Diabetes is a huge problem in Dubai. How can you do more to avoid it
Time Out Dubai staff
The UAE has the 15th highest diabetes rate in the world. We take a closer look at the condition and where you can go for support and identify the condition earlier.
A report by the International Diabetes Federation (November 2013) suggests that 18.98 percent of the UAE population are living with diabetes, and there will be many more who are unaware they are at risk.
The UAE has seen a rise in the number of people with diabetes and Dubai is trying to slim down its waistline with incentives like the ‘Your Child in Gold’ scheme. This Dubai Municipality campaign offered kids their weight in gold for shedding excess pounds, which as bizarre as it may sound, has gone some way towards stemming the increase in child obesity and diabetes.
Time Out speaks to Dr Muhammad Farooqi, director of Dubai Diabetes Centre, about the condition.
What is diabetes? When we say someone has diabetes what it means is that their blood glucose level is high. There are several types of diabetes but the most common ones are Type 1 and Type 2. When you look at the diabetic population as a whole, one out of ten diabetics is Type 1, while nine out of ten are Type 2.
What’s the difference between Type 1 and 2? To understand the types, you have to understand how the body uses glucose. The bulk of our diet is made up of carbohydrates, these are converted into glucose. Glucose shows up in our blood and when you check the blood after a meal, the glucose increases. The pancreas produces insulin, and the job of insulin is to take the glucose in our blood and put it inside your cells to be used for energy. Insulin is like the key that opens the lock on the door of a cell, and asks the glucose to come in. In people with Type 1 diabetes, the pancreas is not producing insulin. When they eat, their glucose goes up, but the insulin does not increase so the glucose remains in the blood and does not enter your cells. So they need to inject short acting insulin before each meal and take a long acting insulin once a day as well. They can live long and healthy lives as long as they take insulin as recommended.Type 2 is often a hereditary condition, where the body resists the effects of insulin. People with Type 2 do make insulin, but their body doesn’t let it work. This insulin resistance develops over time and is often the result of weight gain.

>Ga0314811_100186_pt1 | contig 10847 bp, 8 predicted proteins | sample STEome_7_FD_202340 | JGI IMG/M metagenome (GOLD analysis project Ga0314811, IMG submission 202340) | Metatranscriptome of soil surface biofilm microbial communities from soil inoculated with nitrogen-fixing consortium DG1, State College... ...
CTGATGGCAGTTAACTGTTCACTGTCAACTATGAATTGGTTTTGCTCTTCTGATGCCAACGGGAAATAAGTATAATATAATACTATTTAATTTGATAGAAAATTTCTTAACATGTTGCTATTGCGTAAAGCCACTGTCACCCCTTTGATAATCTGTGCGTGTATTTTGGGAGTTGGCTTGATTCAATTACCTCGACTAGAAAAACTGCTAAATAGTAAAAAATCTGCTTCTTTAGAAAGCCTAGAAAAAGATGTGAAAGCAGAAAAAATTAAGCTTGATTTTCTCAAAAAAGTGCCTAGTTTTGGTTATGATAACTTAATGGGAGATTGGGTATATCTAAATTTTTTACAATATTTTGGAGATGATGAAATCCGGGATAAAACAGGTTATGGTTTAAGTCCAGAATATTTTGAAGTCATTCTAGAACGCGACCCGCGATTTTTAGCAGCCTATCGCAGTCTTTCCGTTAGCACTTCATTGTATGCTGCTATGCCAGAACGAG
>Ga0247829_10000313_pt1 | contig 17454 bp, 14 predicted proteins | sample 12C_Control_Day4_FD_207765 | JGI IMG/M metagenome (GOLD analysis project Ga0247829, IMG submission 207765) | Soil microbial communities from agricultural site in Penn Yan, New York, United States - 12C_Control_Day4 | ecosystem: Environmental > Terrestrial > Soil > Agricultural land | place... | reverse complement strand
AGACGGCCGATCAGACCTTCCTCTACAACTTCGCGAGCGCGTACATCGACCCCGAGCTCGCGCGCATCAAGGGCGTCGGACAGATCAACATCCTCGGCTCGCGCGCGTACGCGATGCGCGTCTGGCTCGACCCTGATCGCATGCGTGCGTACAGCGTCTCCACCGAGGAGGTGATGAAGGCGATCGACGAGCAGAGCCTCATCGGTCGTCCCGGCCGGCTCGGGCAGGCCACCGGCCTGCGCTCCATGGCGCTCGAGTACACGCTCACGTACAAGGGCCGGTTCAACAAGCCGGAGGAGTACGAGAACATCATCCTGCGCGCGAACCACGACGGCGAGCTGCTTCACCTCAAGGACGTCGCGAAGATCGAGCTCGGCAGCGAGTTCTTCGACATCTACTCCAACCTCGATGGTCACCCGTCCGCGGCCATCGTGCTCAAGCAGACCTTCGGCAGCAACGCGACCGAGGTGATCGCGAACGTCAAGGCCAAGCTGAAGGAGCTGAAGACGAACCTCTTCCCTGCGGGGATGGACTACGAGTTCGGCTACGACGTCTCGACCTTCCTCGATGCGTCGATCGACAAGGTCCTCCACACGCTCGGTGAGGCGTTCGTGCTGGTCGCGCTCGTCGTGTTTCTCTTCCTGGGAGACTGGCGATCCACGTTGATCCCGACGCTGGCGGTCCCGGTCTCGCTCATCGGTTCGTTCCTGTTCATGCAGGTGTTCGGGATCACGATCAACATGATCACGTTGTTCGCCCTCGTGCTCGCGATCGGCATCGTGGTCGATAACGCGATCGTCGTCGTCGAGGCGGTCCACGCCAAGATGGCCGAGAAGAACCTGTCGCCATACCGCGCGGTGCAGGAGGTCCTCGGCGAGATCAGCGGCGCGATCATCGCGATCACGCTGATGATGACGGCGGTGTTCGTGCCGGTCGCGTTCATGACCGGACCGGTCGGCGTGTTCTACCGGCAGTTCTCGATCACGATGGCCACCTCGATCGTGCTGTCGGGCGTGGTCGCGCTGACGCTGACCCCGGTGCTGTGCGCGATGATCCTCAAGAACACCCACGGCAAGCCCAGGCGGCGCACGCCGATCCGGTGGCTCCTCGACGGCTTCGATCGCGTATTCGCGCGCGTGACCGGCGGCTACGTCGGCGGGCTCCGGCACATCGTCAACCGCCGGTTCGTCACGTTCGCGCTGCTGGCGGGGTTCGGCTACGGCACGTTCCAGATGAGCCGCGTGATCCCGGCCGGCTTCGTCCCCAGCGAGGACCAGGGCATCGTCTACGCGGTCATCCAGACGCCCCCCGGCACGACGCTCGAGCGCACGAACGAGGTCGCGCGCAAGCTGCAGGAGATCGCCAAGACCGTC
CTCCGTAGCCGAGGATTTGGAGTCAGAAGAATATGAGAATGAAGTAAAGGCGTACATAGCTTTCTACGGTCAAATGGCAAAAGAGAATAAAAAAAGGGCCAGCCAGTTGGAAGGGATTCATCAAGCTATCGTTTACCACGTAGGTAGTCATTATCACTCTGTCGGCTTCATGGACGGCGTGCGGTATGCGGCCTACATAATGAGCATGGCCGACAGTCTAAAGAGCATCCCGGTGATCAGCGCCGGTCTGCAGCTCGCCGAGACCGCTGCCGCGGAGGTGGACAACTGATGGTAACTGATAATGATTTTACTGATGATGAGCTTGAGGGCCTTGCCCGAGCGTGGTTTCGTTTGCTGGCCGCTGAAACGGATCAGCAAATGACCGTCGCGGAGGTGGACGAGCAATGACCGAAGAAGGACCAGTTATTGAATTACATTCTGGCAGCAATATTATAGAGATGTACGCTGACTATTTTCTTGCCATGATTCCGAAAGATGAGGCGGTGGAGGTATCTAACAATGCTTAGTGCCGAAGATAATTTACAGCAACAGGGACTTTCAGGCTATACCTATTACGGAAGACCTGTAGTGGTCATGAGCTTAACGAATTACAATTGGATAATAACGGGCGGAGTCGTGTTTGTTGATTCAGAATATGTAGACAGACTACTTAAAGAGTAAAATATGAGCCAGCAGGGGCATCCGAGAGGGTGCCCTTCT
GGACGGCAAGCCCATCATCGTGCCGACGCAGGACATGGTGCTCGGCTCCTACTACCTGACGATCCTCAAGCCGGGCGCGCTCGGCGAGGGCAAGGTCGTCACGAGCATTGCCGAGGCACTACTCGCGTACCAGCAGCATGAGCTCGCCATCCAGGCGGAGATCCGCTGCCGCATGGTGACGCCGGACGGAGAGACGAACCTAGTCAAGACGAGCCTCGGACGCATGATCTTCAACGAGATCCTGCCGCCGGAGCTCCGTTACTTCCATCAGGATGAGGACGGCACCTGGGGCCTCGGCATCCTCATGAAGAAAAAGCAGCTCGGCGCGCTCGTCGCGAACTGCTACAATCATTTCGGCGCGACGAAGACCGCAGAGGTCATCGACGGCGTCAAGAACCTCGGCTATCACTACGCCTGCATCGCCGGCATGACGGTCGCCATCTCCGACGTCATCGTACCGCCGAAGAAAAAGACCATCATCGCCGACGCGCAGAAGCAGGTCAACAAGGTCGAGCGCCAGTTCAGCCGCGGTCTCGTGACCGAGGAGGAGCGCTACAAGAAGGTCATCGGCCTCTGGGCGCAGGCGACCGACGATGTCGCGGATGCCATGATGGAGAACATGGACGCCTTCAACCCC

So how can it be treated? Eat right, exercise regularly and don’t gain weight. Not only will this maintain your overall health, but it was also help to prevent diabetes. For those diagnosed, there is no cure but it can be controlled. The two basic necessities of any diabetes treatment regime are a personalised dietary plan and regular exercise. Medications will also feature and can be either oral agents or injections.
Who’s at risk? High-risk groups include people with a strong family history of diabetes, the overweight or obese, and those with a sedentary lifestyle.
How will you know if you have it? Although there are multiple ways to make this diagnosis, the easiest one is a simple blood test, taken first thing in the morning after fasting for at least eight hours. If the blood glucose level is below 100 you’re fine. If it’s between 100 and 125, you are at a higher risk. This is called pre-diabetes so you need to follow a proper diet and exercise plan and also consult a physician. If it’s 126 or above, on two separate occasions, then it is enough to give you a diagnosis of diabetes. Dubai Diabetes Centre of DHA, Al Hudaiba Awards Building, Block C, Jumeirah, www.dha.gov.ae.